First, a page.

yeah, thats basically what i meant but it really is a tricky situation because there are no standard measurements to begin with. rather its personal measurements.

therefore i suggest you follow the instructions...

in response to your earlier post, i assume you would add the 2 inches to all measurements. otherwise some parts will be extremely tight and difficult to move in (depending on fabric, etc). however adding a general amount everywhere may leave you with a rather boxy shape, with little fit...then again, i havent tried it, so i'm actually curious to know the outcome.

trial and error with varying measurements may be the best way to achieve your desired fit...


Last edited by skot4mc; 16-01-2008 at 02:32 AM.
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16-01-2008
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thanks !^
i'll add those measurements then and report back !
and thanks for the advice too, fbm ..i see what you mean by dividing the amounts up around the body to get to one inch, two inch..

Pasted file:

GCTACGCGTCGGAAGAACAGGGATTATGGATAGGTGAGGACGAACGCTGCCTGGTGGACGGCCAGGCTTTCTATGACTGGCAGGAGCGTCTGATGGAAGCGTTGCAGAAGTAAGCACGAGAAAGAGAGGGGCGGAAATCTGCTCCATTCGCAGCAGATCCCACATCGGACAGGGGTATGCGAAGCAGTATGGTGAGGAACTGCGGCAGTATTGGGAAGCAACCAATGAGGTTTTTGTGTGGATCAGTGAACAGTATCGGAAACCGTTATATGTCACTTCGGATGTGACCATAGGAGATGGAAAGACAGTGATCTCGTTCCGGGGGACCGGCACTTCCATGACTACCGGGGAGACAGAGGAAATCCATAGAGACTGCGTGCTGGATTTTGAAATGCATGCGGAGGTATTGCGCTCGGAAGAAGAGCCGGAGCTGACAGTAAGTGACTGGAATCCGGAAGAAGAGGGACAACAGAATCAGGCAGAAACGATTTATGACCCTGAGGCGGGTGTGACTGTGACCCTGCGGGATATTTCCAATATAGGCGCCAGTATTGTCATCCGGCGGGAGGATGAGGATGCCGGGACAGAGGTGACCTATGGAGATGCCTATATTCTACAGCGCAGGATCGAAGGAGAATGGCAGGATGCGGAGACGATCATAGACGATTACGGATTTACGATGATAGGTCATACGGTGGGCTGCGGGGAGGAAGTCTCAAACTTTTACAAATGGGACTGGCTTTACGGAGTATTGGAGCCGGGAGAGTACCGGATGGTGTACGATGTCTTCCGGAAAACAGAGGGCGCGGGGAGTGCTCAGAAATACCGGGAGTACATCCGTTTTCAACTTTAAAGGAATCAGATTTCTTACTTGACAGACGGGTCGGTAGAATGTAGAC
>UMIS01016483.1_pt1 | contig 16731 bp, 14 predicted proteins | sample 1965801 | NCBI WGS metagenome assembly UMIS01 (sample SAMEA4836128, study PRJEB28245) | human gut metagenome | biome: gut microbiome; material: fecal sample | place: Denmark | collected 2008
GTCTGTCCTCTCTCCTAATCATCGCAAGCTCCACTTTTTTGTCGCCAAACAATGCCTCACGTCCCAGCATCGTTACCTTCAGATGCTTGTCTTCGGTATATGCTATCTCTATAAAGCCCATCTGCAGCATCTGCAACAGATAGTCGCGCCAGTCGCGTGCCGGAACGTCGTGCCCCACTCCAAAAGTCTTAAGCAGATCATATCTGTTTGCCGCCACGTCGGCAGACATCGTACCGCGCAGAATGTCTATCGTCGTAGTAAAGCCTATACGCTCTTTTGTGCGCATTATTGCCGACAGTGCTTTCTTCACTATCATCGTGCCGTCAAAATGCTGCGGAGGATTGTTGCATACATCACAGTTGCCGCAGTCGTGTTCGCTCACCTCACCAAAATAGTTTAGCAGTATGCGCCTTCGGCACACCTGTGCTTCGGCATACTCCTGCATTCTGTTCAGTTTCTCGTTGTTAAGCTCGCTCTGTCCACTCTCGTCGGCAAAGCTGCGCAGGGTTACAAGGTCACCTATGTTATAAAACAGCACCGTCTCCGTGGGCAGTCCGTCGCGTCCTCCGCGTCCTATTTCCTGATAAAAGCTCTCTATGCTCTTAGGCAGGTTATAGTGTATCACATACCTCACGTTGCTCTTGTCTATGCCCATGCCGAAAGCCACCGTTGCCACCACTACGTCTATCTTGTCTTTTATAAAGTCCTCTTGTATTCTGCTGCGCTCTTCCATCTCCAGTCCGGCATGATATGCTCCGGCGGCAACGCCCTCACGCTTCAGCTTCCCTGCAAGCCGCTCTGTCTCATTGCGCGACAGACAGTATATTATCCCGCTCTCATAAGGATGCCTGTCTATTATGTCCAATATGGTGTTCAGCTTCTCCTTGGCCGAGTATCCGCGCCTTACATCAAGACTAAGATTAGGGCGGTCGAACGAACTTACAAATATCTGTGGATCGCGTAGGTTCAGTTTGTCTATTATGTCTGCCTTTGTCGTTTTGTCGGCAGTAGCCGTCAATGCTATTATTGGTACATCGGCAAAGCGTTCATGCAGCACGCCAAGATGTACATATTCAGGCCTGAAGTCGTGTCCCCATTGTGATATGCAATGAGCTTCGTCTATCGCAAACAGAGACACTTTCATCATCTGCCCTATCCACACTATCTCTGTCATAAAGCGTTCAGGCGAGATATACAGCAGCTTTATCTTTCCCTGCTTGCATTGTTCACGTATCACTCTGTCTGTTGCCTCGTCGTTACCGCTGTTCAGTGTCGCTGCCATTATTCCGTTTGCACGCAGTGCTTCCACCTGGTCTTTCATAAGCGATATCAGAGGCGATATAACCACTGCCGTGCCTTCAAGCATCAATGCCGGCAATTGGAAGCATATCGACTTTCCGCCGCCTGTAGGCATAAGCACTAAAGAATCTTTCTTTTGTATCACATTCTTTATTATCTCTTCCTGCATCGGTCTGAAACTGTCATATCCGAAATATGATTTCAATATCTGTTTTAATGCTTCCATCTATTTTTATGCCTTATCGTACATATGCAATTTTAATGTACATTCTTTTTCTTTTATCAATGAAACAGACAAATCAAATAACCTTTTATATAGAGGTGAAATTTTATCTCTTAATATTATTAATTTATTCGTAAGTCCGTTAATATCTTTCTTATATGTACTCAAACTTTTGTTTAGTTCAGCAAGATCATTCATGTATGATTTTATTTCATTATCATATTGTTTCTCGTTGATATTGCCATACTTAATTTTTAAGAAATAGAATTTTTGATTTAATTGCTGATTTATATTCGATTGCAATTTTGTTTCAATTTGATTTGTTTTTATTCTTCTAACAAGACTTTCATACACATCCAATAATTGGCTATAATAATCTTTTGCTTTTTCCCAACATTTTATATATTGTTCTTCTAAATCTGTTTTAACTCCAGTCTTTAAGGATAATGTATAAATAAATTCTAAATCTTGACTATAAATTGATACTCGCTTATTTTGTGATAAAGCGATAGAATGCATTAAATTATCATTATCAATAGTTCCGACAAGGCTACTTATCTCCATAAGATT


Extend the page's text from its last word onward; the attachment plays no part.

i'll just have to do some guessing, haha

as for the paper tape dress form, i tried it last year with duct tape (there is another set of instructions, instead using duct tape) and the forms seems to keep changing size... and it didn't hold very well, it's soft
i heard that the paper one will be hard and have a jagged surface, which would alter the end pattern too... well who knows, could try again :p

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16-01-2008
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See, slice down the middle and spread 1/4 of your total ease. 4 inches total ease? 1 inch each side. 2 inch total ease? 1/2" each side. Slicing this way retains the original neck and arm hole shapes.



Also, your arm hole won't work, it's too high up. the bottom of the arm hole would is the side, so from that point you should go down at least 2 inches and out an inch, to give your clothes room to breath. This isn't part of the overall ease, it's just so you can move your arms without ripping out stitches. Also, add 1/4" to the top of the shoulder, this kind of caps the shoulder bone.